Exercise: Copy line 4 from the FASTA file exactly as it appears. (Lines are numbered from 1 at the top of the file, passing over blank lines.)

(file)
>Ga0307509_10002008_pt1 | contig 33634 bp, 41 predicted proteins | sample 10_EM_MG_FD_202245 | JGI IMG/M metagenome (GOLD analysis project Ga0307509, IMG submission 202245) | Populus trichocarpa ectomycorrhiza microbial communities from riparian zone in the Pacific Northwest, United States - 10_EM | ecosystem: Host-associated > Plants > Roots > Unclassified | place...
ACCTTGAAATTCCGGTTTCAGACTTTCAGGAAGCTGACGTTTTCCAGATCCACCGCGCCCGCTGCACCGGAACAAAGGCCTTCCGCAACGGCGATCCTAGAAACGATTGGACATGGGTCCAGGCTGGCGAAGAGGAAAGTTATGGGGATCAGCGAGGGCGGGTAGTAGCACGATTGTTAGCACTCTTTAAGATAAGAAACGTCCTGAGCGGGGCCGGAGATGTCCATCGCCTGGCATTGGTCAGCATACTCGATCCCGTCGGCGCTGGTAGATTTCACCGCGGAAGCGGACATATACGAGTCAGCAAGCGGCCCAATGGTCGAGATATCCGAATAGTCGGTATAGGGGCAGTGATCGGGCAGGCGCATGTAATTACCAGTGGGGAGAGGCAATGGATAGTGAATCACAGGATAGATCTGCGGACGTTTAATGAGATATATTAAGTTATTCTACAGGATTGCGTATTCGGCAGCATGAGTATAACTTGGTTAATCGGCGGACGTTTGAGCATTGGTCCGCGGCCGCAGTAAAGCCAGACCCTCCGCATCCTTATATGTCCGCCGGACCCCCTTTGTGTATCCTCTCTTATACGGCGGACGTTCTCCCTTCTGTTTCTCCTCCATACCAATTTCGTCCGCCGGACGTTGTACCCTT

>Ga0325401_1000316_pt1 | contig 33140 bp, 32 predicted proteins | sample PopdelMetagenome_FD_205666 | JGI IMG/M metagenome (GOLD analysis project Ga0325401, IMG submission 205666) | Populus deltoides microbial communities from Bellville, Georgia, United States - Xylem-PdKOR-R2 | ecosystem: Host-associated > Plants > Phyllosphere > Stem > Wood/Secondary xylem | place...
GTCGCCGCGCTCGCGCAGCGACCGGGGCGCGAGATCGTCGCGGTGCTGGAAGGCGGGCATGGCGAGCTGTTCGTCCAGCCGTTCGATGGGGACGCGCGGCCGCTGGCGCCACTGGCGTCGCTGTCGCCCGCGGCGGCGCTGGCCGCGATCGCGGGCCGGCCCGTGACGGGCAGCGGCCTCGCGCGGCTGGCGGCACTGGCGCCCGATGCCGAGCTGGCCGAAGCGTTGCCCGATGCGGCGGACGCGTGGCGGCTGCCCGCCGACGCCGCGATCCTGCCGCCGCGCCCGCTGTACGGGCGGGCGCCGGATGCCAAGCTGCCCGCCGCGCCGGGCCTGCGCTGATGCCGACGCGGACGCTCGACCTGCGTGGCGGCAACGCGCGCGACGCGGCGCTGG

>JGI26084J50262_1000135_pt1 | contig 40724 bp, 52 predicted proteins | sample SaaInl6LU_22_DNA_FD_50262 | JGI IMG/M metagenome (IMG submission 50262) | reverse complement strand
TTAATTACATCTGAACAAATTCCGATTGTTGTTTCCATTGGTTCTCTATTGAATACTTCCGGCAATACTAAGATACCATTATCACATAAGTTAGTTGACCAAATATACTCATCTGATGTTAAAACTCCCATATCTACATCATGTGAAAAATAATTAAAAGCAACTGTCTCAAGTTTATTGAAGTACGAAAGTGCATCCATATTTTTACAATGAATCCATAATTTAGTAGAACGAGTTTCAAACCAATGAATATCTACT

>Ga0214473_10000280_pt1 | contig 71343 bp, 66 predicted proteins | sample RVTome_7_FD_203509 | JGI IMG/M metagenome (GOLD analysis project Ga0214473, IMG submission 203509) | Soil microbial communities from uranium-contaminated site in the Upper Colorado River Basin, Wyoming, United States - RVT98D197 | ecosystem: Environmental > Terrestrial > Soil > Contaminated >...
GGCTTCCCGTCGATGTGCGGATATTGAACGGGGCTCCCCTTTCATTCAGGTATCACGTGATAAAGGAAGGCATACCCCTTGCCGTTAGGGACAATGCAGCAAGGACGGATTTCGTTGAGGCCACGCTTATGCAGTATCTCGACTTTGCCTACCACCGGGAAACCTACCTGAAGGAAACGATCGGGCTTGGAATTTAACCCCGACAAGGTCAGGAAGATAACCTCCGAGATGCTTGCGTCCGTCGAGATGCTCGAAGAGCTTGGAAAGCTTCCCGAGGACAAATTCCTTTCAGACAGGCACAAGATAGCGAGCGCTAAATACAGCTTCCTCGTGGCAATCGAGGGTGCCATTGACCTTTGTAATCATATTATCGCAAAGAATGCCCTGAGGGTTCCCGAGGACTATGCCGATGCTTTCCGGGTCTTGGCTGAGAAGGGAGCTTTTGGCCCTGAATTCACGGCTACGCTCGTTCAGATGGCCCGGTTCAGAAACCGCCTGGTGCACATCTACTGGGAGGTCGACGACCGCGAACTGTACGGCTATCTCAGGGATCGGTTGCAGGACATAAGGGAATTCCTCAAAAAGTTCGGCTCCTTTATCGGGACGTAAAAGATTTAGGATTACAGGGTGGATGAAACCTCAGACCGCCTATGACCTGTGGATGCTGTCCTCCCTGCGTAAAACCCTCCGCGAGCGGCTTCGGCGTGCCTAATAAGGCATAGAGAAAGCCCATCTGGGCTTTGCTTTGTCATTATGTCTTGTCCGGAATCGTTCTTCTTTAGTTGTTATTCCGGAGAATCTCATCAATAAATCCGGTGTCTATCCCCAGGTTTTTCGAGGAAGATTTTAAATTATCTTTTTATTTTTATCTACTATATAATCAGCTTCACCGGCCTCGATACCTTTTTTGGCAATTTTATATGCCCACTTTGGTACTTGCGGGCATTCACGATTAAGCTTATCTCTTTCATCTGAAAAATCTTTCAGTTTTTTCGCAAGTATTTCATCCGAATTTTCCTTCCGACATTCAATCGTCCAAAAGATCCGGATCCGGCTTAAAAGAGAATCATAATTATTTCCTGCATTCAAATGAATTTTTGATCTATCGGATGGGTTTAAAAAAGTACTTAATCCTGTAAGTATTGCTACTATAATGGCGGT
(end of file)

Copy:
GTCGCCGCGCTCGCGCAGCGACCGGGGCGCGAGATCGTCGCGGTGCTGGAAGGCGGGCATGGCGAGCTGTTCGTCCAGCCGTTCGATGGGGACGCGCGGCCGCTGGCGCCACTGGCGTCGCTGTCGCCCGCGGCGGCGCTGGCCGCGATCGCGGGCCGGCCCGTGACGGGCAGCGGCCTCGCGCGGCTGGCGGCACTGGCGCCCGATGCCGAGCTGGCCGAAGCGTTGCCCGATGCGGCGGACGCGTGGCGGCTGCCCGCCGACGCCGCGATCCTGCCGCCGCGCCCGCTGTACGGGCGGGCGCCGGATGCCAAGCTGCCCGCCGCGCCGGGCCTGCGCTGATGCCGACGCGGACGCTCGACCTGCGTGGCGGCAACGCGCGCGACGCGGCGCTGG